Charles Dickens: A Life gives full measure to Dickens's heroic stature - his huge virtues both as a writer and as a human being - while observing his failings in both respects with an unblinking eye. Renowned literary biographer Claire Tomalin crafts a story worthy of Dickens's own pen, a comedy that turns to tragedy as the very qualities that made him great - his indomitable energy, boldness, imagination, and showmanship - finally destroyed him.
"A great biography brilliantly read"
John Forster’s The Life of Charles Dickens is the fount, the foundation stone of all subsequent Dickens’ biographies. Forster’s three volume work is a vivid and fascinating account of Dickens’ prodigiously productive and fascinating life. Wilkie Collins, the novelist, collaborator and close friend of Dickens observed: "The assertion that no letters addressed by Dickens to other old friends revealed his character so frankly and completely as his letters to Forster, it is not necessary to contradict.
The unabridged, downloadable audiobook edition of Charles Dickens: A Life, the major new biography from the highly acclaimed Claire Tomalin, published for the 200th anniversary of his birth. Read by the actor Alex Jennings.
"An insightful story about a great writer"
This book, the last work of Charles Dickens to be published, is peculiarly personal to the writer. The manuscript was entirely handwritten and kept in his home solely for the use of his own children. It was never intended for publication, but rather written in a form which Dickens thought most suitable for his own youngsters, and they might have a permanent record of their father's thoughts.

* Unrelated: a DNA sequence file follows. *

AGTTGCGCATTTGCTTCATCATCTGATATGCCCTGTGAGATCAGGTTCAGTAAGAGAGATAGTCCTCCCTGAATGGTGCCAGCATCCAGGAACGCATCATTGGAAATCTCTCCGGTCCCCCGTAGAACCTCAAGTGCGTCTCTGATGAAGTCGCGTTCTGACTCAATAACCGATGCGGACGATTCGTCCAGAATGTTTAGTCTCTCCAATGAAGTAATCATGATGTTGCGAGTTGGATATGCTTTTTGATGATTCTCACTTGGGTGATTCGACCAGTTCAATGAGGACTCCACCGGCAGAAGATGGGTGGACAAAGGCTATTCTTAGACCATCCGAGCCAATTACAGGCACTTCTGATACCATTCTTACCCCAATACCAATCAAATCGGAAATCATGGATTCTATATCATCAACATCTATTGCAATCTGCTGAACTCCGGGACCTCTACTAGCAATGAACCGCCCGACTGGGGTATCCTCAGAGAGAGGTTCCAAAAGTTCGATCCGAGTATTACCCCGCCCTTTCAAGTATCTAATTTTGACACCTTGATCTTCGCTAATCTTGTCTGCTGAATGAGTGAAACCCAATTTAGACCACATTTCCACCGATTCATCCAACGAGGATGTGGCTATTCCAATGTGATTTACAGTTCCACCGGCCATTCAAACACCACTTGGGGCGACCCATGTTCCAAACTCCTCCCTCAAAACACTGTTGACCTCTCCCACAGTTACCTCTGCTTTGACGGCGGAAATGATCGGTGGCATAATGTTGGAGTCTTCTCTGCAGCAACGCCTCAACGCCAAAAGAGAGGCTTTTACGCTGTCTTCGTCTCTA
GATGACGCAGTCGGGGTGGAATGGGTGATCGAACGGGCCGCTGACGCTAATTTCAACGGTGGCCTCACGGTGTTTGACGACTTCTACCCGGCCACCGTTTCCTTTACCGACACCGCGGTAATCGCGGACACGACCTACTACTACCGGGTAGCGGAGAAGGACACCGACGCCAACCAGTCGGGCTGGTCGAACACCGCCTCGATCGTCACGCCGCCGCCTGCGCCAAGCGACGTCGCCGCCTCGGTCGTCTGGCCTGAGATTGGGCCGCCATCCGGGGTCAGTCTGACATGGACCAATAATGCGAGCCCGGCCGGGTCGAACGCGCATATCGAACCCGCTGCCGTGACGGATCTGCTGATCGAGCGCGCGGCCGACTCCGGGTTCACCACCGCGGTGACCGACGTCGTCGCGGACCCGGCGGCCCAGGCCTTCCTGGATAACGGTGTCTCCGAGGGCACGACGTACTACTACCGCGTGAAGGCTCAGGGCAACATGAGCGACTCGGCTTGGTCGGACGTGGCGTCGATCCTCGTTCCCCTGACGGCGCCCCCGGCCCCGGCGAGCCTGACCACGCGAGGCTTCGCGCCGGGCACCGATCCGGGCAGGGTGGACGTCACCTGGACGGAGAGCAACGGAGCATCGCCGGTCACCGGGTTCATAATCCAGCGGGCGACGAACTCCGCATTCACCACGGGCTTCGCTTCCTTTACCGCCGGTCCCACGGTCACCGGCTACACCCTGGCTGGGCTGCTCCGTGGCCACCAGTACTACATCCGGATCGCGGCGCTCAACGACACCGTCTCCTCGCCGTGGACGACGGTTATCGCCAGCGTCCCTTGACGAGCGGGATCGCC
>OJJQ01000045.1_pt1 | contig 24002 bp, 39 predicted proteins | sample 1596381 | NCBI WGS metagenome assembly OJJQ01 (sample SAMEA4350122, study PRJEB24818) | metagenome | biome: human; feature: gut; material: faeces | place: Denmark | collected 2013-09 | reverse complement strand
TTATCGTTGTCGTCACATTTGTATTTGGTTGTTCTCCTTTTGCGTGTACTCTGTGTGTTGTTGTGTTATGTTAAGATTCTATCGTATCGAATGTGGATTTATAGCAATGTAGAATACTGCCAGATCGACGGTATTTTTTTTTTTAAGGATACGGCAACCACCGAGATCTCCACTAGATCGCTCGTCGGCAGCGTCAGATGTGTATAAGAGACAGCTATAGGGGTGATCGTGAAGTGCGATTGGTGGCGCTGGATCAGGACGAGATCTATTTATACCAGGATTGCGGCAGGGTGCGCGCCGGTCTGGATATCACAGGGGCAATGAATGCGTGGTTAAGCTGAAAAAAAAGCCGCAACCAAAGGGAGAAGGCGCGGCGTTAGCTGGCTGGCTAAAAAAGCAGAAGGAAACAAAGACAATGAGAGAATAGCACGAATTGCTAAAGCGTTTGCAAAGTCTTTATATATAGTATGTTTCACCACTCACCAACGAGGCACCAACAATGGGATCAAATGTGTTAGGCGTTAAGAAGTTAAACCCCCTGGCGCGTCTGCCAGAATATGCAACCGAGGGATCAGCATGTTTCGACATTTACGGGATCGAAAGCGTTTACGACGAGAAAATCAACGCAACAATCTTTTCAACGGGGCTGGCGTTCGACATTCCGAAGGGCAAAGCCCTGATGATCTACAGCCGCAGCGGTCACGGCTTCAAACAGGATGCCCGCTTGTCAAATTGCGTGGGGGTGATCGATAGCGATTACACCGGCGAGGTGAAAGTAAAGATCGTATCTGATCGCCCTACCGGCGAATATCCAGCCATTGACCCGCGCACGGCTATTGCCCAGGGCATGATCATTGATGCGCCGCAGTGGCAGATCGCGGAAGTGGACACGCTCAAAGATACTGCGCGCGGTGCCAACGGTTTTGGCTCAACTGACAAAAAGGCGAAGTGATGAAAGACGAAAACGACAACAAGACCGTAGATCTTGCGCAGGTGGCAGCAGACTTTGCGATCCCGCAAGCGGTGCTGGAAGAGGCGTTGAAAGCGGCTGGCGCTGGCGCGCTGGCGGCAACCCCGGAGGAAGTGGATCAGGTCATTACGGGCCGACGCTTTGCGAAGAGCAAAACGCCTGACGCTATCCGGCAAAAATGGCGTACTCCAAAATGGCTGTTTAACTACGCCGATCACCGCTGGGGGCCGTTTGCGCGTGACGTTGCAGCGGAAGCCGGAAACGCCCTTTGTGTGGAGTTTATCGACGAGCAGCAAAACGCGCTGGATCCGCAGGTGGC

"Not quite Christian"
Charles Dickens wrote The Life of Our Lord around the same time he was finishing up David Copperfield, but to listeners raised on a diet of Dickensian wit and indignation, his rendering of Jesus' life may come as something of a surprise. You won't find even the shadow of a Micawber or a Mrs. Gamp anywhere in this brief volume; no Pecksniffs, Podsnaps, or Mulberries, either.
"Definitely Dickens version of the gospel"
The Life and Adventures of Nicholas Nickleby is closely modelled on the 18h-century novels that Charles Dickens loved as a child, such as Robinson Crusoe, in which the fortunes of a hero shape the plot. The likeable young Nicholas, left penniless on the death of his father, sets off in search of better prospects.
"loved it much more than expected!"
Twenty literary luminaries, ranging from Charles Dickens and William Shakespeare to Louisa May Alcott and Mark Twain, are profiled in this entertaining and informative collection. Winner of A School Library Journal's Book of the Year Award, Lives of the Writers is both an indispensable reference tool and an exhilarating gossipfest. Author Kathleen Krull makes learning fun, painting realistic portraits of Hans Christian Andersen, Edgar Allan Poe, Frances Hodgson Burnett, the Brontë sisters, Emily Dickinson, E.B. White, Jack London, Murasaki Shikibu, Miguel de Cervantes, Robert Louis Stevenson, Jane Austen, and more. Krull serves up an outstanding introduction to the classics of literature for the whole family, while telling us all the real stories behind their writers.
"Uninspired & Lazy"
Charles Dickens is known not only for his novels, but also for his short stories, particularly "A Christmas Carol." In the latter genre, interestingly, these stories had a powerful commercial impulse, for they were serialized in magazines at the Christmas season.
"Recording not the best"
Today marks the 200th anniversary of writer Charles Dickens’s birth. The author of A Christmas Carol, A Tale of Two Cities and others, Dickens was the Victorian era’s most beloved writer. Biographer Claire Tomalin’s new book Charles Dickens: A Life sheds light on the life of this famous writer.